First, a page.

From 15 June to 13 September 2010, the series Dutch interiors by Joan Miró (1893-1983) will make its debut at the Rijksmuseum. Miró travelled to the Netherlands in 1928 and included the Rijksmuseum in his itinerary. Two interior scenes by 17th-century Dutch masters Hendrick Sorgh and Jan Steen inspired him to create a series of three paintings, which represent one of the highlights of Miró's early surrealistic work. The Dutch Interiors, including sketches and drawings by Miró, have never before been displayed alongside these 17th-century works, which were the original source of his inspiration. This exhibition by the Rijksmuseum uniquely brings together art from the past and present.
In May 1928, Miró travelled from Paris to the Netherlands and included the Rijksmuseum in his itinerary. He also took two home two postcards, which were colour reproductions of paintings from the Rijksmuseum collection: The lute player by Hendrick Martensz. Sorgh (1661) and Children teaching a cat to dance better known as The dancing lesson by Jan Havicksz. Steen (c. 1600-1979). Both paintings feature a musician, surrounded by one or more listeners, a cat and a dog. In the Dutch interiors, the scenes undergo a complete metamorphosis, as Miró captures these figures in his own surreal fantasy world.
In summer 1928, during a visit to his studio on the family farm Montroig in Catalonia, Miró drew inspiration from these two picture postcards, creating the three paintings later entitled Dutch interiors. Rather than working spontaneously as he usually did, he prepared an extensive series of sketches and drawings. The paintings are currently part of the collections of the Museum of Modern Art (New York), the Peggy Guggenheim Collection (Venice) and the Metropolitan Museum of Art (New York). The postcards, sketches and drawings were donated by Miró to the Museum of Modern Art and the Fundació Joan Miró (Barcelona) in the seventies. This study material offers a unique insight into how Miró transformed the original 17th-century works.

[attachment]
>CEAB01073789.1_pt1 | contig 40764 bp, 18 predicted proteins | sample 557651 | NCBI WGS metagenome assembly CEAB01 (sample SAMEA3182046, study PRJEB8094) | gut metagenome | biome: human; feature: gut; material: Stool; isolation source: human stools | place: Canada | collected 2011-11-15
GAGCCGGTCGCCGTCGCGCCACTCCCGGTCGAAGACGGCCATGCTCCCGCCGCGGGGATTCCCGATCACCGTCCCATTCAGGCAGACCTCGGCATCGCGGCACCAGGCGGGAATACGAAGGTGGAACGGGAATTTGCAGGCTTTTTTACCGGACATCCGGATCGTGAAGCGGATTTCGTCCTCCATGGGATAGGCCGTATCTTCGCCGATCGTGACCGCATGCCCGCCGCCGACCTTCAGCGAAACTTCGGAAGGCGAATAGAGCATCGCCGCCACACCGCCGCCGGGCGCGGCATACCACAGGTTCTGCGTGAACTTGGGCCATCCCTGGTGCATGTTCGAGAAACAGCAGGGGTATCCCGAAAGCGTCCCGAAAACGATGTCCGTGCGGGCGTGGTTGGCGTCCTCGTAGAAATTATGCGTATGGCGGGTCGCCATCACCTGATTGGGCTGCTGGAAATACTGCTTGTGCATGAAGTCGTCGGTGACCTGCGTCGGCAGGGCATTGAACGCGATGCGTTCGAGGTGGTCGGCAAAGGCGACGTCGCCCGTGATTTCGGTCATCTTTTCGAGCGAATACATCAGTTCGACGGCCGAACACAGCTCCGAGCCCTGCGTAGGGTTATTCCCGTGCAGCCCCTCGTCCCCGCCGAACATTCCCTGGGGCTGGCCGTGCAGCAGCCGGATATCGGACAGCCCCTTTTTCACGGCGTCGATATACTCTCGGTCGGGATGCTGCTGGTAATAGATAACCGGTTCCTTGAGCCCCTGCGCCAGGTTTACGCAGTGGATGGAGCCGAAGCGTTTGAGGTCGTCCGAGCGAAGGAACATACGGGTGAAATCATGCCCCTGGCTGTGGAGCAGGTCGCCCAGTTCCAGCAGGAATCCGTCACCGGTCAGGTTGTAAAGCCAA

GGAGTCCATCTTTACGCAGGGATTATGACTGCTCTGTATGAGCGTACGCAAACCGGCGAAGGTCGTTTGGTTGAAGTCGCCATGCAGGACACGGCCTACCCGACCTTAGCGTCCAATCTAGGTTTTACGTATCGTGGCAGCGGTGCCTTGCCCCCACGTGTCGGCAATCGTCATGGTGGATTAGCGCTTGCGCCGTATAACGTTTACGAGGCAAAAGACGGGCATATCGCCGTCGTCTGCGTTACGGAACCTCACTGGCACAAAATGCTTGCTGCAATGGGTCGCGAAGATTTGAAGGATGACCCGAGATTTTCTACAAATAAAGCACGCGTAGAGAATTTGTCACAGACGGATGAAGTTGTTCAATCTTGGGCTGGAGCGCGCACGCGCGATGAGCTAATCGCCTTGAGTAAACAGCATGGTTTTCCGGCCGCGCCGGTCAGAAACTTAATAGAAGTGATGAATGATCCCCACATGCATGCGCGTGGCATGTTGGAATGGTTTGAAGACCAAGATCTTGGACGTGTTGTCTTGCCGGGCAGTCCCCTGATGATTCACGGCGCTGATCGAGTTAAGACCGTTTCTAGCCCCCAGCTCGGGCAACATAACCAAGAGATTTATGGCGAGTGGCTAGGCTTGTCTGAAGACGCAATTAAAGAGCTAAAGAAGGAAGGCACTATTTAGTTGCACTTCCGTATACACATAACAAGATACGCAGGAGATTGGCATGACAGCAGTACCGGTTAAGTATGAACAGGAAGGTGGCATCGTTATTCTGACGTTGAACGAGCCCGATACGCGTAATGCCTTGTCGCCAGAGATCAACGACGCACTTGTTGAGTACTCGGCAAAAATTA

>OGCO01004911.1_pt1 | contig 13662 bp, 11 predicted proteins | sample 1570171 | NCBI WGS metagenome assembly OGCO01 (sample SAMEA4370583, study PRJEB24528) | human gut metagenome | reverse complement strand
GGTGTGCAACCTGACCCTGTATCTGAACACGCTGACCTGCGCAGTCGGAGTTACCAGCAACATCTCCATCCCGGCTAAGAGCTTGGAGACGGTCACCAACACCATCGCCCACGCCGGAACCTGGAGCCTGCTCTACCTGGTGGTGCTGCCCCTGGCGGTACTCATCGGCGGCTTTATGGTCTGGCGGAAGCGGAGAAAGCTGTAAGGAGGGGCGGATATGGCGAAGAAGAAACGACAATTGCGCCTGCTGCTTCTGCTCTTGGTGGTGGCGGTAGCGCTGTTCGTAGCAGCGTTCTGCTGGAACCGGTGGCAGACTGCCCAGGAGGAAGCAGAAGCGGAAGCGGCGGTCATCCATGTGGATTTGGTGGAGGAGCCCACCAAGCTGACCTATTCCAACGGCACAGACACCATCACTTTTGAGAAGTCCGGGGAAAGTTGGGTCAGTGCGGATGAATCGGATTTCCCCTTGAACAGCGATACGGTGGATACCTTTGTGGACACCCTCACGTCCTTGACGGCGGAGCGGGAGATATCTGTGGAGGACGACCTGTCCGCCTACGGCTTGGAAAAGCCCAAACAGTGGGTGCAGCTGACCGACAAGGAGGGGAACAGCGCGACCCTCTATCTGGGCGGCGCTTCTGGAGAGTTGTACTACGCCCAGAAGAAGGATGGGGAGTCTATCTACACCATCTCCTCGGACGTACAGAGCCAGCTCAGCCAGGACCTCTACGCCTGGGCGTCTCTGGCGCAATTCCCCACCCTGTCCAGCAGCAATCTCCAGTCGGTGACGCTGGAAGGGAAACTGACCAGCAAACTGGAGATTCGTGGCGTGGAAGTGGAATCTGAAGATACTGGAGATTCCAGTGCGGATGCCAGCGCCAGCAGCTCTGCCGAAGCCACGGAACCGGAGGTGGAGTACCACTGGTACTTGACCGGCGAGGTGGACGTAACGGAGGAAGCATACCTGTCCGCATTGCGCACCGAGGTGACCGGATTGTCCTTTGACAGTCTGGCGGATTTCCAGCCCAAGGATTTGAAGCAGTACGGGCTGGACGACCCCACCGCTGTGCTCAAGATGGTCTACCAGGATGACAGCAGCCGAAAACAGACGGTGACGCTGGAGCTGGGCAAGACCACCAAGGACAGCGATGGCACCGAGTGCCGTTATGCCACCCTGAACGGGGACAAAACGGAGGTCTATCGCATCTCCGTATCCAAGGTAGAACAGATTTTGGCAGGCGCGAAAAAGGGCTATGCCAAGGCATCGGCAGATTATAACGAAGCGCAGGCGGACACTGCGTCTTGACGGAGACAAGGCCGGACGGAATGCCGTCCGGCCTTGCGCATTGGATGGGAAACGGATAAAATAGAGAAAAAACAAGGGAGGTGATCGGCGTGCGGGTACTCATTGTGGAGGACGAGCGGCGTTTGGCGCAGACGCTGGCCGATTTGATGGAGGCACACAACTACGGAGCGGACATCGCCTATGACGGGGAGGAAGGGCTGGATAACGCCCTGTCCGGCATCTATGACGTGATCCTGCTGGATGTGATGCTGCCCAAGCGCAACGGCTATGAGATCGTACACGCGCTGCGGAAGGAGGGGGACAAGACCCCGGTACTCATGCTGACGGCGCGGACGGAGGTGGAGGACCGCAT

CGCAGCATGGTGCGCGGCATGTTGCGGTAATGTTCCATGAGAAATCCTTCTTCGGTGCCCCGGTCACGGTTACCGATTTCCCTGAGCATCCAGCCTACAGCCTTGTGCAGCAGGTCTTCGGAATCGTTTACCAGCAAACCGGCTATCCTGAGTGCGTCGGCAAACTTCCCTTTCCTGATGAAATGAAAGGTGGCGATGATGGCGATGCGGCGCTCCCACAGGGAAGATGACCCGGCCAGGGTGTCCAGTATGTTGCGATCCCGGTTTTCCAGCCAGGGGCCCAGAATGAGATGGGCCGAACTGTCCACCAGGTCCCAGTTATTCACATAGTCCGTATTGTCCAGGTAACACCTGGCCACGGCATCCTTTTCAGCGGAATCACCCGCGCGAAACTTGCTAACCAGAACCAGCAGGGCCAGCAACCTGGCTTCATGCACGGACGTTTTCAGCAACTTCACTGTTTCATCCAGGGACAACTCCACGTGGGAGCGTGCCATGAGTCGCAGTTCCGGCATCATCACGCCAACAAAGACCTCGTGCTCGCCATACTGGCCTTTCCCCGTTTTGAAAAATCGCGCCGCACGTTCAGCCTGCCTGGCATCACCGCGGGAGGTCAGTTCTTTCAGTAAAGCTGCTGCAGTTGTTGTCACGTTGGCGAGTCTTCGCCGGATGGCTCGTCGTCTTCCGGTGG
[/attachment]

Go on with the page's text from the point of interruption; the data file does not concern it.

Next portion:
By working in this way, Miró subscribed to a long tradition of ‘creative copying’, whereby artists reinterpreted the masterworks of predecessors, using them as a source of inspiration for new artworks. Today, as in times past, the Rijksmuseum collection often serves as a source of inspiration. Nevertheless, the encounter between Miró and the Dutch masters of the painting genre represents a rare highlight in art history. The exhibition is an intriguing and surprising meeting between the Dutch Golden Age and the avant-garde movement of the 20th century. Jan Steen is one of the masters of the Dutch Golden Age and is particularly well-known for his often humorous scenes of everyday life. Following an important exhibition and several publications, he enjoyed great fame at the end of the twenties. At that time, Joan Miró was considered as one of the key exponents of surrealism and painting. He went on to become one of the most influential and famous artists of his generation.
Afterwards the exhibition will travel to New York and will be on show in The Metropolitan Museum from 4 October 2010 until 17 January 2011 with the title Miró: The Dutch Interiors.